The green blogger will be in Boston for the rest of the week attending (and will be presenting) at the ICIS World Purchasing Summit. I will do a live blog of the event, where most of the major focus will be on the impact of shale gas. Follow me on twitter as well under #Purchasing13 starting Thursday, September 12.
Unfortunately the blog will be a bit sparse as I continue to work on Tecnon OrbiChem’s first publication of our Bio-Materials & Intermediates newsletter. This will come out next week Friday.
In the meantime, here is an interesting short study from the Society of the Plastics Industry Bioplastic Coucil talking about the future of bioplastics. According to the study, the bioplastic industry will develop regardless of what happens with biofuels. Why?
- Bioplastics is emerging in a world of mature and sometimes obsolete manufacturing facilities. Bioplastic players have the opportunity to leverage and repurpose existing infrastructure
- Bioplastics is already facing reduced market uncertainties with well-established applications for plastics
- Shale gas can directly enhance the economic drivers for biobased equivalents of other polymers such as polyesters and polyamides.
- The potential environmental and societal impacts of bioplastics will not be as large as the impacts of the biofuels industry.
- The smaller scale bioplastic industry could move rapidly in terms of innovation and commercialization of new technologies compared to the larger-scale biofuels.
Here are other market studies and bioplastic information that might be useful for your research:
- Consumer Pressure and Legislation Increasing Demand for Biodegradable Plastics by Nearly 15 Percent Annually During 2012 to 2017 in North America, Europe and Asia– Mounting consumer pressure and legislation such as plastic bag bans and global warming initiatives will increase demand for biodegradable polymers (plastics) in North America, Europe and Asia from 269,000 MT in 2012 to nearly 525,000 MT in 2017, representing an average annual growth rate of nearly 15 percent during the five-year period 2012-2017.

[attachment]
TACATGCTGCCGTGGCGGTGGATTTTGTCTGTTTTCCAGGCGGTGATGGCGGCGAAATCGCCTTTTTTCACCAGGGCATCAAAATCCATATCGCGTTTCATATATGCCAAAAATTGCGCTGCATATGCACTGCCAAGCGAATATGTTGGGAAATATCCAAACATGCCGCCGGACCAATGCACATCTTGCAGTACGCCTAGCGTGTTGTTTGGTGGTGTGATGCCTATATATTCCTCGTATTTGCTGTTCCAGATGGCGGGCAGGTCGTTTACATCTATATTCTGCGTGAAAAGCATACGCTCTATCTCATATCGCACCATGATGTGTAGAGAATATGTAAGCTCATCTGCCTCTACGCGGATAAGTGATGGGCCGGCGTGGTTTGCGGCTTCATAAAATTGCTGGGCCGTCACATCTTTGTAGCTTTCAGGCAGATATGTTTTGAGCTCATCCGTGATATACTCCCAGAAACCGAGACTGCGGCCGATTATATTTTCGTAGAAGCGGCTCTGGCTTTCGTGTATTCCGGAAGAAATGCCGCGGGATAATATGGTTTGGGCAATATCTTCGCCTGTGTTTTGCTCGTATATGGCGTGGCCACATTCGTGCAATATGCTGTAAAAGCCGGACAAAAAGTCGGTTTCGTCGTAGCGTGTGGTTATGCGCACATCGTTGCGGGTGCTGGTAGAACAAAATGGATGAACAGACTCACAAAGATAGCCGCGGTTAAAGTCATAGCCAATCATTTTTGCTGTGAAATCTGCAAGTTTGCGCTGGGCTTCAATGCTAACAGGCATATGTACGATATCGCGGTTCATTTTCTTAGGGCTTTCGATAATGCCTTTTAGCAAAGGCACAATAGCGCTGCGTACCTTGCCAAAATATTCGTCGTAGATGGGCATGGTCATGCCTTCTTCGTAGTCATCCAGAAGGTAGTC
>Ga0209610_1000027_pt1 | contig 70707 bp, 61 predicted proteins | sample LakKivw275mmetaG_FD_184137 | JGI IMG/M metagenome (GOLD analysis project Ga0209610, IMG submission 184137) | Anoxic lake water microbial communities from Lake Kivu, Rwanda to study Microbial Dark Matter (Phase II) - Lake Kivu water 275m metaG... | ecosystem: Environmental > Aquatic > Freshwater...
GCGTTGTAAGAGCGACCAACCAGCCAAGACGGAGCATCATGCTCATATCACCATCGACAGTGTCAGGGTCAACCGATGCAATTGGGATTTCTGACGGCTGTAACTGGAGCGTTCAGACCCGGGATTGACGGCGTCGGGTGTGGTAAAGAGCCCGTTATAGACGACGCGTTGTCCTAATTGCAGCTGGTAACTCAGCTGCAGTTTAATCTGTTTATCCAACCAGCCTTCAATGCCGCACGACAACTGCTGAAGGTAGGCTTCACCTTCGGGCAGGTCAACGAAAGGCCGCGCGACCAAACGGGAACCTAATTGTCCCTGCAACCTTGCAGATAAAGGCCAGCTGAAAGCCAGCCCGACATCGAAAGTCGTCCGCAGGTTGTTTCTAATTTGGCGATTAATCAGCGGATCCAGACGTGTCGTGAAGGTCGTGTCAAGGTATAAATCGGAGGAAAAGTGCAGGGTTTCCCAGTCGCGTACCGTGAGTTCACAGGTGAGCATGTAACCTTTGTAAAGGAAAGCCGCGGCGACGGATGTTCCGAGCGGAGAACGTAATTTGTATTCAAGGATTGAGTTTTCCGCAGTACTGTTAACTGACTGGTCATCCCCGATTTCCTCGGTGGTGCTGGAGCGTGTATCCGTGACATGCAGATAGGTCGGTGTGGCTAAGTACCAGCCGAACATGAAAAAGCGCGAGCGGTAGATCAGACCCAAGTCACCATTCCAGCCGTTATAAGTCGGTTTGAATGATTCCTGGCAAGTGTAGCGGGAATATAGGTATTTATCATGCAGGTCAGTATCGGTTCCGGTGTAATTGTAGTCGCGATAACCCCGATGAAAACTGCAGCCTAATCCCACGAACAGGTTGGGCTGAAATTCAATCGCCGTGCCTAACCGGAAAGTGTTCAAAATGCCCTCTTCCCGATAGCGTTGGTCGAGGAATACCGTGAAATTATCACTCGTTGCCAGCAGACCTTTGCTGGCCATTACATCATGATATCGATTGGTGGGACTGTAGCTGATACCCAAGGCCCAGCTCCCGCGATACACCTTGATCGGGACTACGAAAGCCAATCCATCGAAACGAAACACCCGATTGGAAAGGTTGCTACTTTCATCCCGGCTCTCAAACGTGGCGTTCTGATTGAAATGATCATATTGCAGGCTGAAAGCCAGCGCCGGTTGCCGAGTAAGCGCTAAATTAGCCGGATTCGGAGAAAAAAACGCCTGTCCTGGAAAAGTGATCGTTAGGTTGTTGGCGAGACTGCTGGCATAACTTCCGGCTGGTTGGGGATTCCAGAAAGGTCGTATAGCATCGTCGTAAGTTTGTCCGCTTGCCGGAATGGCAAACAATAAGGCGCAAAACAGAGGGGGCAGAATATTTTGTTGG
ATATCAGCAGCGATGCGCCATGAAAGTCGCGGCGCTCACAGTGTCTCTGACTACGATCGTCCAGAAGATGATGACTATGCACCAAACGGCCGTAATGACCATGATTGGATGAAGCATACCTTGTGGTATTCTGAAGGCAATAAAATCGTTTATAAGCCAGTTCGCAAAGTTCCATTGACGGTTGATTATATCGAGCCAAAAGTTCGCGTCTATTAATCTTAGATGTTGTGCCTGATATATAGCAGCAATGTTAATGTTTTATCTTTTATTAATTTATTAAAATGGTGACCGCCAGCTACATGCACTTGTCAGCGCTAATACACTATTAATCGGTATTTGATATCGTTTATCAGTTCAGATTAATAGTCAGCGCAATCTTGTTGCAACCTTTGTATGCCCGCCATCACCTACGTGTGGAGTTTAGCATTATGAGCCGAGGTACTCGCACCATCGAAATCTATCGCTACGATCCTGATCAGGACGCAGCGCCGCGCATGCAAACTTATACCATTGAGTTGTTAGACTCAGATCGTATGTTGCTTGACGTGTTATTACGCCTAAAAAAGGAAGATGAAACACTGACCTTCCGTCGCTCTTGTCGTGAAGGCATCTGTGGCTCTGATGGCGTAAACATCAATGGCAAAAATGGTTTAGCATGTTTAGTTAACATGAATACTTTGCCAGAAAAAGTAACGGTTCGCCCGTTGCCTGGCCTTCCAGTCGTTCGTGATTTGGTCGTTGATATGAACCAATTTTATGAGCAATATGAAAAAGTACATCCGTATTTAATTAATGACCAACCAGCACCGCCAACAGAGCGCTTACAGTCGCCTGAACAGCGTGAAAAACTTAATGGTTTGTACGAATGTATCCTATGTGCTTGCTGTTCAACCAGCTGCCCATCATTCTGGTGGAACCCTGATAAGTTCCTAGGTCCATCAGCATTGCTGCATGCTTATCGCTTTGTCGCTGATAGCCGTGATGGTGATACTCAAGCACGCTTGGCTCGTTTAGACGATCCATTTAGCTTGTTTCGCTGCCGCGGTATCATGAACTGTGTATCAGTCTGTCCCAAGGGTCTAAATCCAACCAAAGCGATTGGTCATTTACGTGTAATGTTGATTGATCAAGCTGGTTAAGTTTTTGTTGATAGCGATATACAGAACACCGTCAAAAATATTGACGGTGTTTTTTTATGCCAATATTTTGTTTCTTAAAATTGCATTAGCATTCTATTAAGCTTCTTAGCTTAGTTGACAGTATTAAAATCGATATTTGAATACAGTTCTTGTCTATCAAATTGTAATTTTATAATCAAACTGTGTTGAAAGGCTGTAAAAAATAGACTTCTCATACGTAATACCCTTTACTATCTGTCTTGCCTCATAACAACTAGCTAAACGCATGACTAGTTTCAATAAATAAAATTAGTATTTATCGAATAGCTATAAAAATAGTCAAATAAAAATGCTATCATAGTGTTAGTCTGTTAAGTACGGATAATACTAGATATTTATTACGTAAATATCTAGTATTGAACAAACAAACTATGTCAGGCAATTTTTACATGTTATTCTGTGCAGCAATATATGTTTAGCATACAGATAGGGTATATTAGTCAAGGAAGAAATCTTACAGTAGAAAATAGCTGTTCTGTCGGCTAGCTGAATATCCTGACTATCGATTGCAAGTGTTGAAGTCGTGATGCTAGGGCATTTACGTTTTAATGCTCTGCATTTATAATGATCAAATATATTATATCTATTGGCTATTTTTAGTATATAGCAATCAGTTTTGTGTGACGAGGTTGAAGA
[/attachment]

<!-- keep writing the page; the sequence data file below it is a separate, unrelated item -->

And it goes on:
- Production of Chinese Biodegradable Plastics to Reach 650K Tons by 2015 – The production of Chinese biodegradable plastics is expected to hit 650,000 tons/a by 2015. Among them, the newly-built 10 ktpa PBS Project of Youth Chemical Co., Ltd., a subsidiary of Jiangsu Yangnong Chemical Group, started construction in 2011, and expected to be completed and commissioned in 2013; In September 2012, Zibo Qixiang Tengda Chemical Co., Ltd raised funds for new 150 ktpa PBS devices and raw materials related devices through non-public offering of stock, with a total construction period of 2.5 years.
- New scientific arguments in favour of industrial use of food crops – According to Germany-based think-tank nova-Institute, studies show that many food crops are more land-efficient than non-food crops as they require less land to produce the same amount of fermentable sugar than non-food crops or so-called second generation feedstock such as lignocelluloses. According to European Bioplastics, the trade group is in favor of promoting the use of second or even third generation feedstock for industrial purposes. “However, as long as food crops continue in many cases to represent the most efficient feedstock by far, discrediting their use would be misguided and a step in the wrong direction in achieving the European Commission sustainability targets.”
- Production Capacities for Bio-based Polymers in Europe – Status Quo and Trends towards 2020 – While Europe shows strong demand for bioplastics, production tends to take place in Asia and America. The European Union’s relatively weak position in the production of bioplastics is largely the consequence of unfavorable political framework for the industrial material use of biomass.
- Cereplast and Bioplastics: The Next Five Years – Cereplast believes the bioplastic market will represent 30% of the overall plastics industry within the next 25 years. In 2012, the total addressable market for conventional plastics was $1 trillion. Of this, the bioplastics industry is expected to represent $10bn by 2020.